Home Open Source Systemd again? Debian drops kFreeBSD as official architecture

Systemd again? Debian drops kFreeBSD as official architecture

The Debian GNU/Linux project has decided not to support its GNU/kFreeBSD distribution as an official release for the forthcoming version 8.0 which is better known as Jessie.

GNU/kFreeBSD is one of the numerous Debian architectures that combines the userland of GNU/Linux with a FreeBSD kernel. Debian is the only GNU/Linux distribution that releases with anything other than a Linux kernel.

In a post to the release team, Debian developer Jonathan Wiltshire wrote: "We discussed kfreebsd at length, but are not satisfied that a release with Jessie will be of sufficient quality. We are dropping it as an official release architecture, though we do hope that the porters will be able to make a simultaneous unofficial release."

One of the reasons for this decision - though unstated by Wiltshire - could be systemd, the new init system that will be the default for the Jessie release. It cannot be used with any kernel other than Linux.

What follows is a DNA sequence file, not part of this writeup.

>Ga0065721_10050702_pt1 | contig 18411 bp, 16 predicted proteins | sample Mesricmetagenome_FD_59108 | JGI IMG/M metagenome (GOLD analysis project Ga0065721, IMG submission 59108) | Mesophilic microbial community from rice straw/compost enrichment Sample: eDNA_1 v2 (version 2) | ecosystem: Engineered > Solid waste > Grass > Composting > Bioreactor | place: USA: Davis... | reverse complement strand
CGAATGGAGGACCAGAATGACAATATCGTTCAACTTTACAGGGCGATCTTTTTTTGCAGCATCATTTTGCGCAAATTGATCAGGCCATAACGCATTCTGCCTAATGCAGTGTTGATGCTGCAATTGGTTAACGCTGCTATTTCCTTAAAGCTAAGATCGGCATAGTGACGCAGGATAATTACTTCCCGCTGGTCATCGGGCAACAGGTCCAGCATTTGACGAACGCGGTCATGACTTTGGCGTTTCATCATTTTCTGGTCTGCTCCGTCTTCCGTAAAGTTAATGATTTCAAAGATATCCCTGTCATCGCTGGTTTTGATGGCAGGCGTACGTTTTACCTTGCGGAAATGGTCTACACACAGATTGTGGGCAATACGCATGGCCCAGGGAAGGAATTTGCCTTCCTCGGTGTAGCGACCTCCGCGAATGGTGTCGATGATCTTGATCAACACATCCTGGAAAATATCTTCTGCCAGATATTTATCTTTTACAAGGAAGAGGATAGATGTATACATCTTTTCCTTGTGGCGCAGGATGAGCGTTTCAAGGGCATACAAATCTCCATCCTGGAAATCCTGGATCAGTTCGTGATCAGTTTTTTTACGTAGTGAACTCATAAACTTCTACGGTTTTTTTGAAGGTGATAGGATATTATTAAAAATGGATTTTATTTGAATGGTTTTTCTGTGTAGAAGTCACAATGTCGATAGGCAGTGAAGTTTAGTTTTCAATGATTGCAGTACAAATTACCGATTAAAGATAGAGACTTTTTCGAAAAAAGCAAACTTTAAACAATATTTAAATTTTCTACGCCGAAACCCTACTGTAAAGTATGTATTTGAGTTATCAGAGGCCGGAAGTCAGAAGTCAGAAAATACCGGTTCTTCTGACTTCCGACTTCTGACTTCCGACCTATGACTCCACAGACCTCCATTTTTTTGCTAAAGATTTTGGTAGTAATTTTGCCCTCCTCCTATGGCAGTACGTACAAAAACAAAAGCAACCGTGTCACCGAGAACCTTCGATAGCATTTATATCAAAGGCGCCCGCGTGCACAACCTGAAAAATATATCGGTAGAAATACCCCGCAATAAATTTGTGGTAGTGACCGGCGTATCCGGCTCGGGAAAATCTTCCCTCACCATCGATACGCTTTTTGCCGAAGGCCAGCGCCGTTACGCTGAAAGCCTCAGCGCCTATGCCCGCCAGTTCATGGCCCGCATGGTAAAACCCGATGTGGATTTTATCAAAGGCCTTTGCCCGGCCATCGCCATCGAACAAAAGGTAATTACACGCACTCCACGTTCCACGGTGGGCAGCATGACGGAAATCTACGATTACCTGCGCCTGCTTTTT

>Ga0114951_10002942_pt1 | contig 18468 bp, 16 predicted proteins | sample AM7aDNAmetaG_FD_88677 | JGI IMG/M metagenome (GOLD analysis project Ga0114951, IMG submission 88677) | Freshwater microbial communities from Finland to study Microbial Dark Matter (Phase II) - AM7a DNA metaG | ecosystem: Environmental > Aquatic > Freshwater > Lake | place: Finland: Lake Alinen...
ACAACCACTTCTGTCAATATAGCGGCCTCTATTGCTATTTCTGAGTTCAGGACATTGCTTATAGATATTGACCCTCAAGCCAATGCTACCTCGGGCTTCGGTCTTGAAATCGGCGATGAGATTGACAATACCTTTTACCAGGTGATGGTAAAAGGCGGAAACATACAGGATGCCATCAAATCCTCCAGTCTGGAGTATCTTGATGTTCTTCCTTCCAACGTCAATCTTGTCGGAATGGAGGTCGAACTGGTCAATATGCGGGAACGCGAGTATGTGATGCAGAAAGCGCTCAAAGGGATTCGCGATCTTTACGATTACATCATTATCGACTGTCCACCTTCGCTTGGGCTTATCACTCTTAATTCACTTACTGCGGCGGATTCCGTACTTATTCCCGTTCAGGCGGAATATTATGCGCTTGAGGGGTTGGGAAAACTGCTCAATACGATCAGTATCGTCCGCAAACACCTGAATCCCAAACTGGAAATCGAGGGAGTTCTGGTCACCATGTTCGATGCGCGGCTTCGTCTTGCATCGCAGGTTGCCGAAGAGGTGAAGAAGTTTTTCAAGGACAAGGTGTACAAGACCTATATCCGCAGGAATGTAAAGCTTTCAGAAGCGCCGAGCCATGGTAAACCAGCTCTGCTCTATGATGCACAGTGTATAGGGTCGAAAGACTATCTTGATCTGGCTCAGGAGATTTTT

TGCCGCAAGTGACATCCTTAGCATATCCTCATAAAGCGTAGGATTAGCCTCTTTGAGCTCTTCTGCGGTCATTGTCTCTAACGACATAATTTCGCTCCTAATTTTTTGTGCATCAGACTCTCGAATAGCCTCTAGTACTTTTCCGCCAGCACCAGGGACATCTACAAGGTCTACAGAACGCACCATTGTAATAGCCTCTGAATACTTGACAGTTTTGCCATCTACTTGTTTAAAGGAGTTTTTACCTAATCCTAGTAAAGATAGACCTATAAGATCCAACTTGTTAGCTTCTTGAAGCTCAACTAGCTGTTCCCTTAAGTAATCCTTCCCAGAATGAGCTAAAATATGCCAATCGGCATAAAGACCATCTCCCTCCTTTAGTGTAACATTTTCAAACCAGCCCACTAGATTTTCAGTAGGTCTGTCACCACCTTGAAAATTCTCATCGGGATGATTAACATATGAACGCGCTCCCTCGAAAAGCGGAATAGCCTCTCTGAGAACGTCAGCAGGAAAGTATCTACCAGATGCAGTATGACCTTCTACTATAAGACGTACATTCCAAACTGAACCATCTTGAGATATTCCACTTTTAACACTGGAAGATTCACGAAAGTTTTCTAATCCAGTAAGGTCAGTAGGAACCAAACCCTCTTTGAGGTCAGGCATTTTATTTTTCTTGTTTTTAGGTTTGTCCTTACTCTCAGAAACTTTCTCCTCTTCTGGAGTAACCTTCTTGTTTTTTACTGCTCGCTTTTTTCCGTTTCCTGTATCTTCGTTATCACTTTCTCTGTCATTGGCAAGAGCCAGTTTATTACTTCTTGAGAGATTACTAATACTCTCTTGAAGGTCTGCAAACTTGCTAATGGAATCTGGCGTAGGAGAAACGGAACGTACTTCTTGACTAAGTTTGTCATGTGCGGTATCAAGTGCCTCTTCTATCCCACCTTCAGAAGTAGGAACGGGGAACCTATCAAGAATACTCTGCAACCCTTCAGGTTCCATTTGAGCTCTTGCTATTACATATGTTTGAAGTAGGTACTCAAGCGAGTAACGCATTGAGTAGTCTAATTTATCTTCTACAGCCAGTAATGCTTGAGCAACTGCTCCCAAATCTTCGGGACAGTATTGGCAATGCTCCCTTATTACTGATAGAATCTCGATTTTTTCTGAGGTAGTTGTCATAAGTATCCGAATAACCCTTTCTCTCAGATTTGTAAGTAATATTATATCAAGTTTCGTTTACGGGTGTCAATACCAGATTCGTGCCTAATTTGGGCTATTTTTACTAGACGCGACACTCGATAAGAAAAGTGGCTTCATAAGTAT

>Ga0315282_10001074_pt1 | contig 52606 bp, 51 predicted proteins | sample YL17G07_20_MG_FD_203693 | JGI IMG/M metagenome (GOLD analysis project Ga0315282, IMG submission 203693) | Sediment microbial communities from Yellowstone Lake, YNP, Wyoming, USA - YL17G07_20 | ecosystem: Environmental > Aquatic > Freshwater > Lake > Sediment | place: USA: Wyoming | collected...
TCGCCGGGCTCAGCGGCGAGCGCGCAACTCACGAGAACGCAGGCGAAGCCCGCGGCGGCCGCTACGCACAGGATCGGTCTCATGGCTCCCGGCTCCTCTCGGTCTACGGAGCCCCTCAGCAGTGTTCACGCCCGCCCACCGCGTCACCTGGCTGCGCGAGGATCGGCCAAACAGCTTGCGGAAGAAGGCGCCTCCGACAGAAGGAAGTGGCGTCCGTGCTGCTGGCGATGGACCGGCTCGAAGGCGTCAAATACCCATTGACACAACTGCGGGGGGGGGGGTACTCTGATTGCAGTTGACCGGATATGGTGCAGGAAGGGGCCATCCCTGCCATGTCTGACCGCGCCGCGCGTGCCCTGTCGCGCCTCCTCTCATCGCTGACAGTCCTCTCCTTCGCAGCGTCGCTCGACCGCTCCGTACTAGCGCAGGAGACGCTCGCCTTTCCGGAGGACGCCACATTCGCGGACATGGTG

The release team met following the Debian freeze on November 5 in preparation for the release of Jessie. A freeze means is that no new packages will go into the testing stream which will be subject to bug testing and fixing so that Jessie, the next stable release, can emerge in the course of the next few months. The freeze policy - as always a careful and elaborate document - is here.

In other items of interest from the meeting, the team decided that the next two releases of Debian after Jessie would be called Stretch and Buster. All Debian releases are named after characters from the film Toy Story.

Regarding two other architectures, arm64 and ppc64el, Wiltshire had this to say: "arm64 and ppc64el have made enough progress to be release architectures for Jessie. Britney no longer has special handling for these two. Therefore, FTBFS regressions for arm64 and ppc64el are now release critical (but non-regressions are not)."

Debian supports more architectures than any other GNU/Linux distribution.

Image courtesy FreeBSD Mexico.

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A professional journalist with decades of experience, Sam for nine years used DOS and then Windows, which led him to start experimenting with GNU/Linux in 1998. Since then he has written widely about the use of both free and open source software, and the people behind the code. His personal blog is titled Irregular Expression.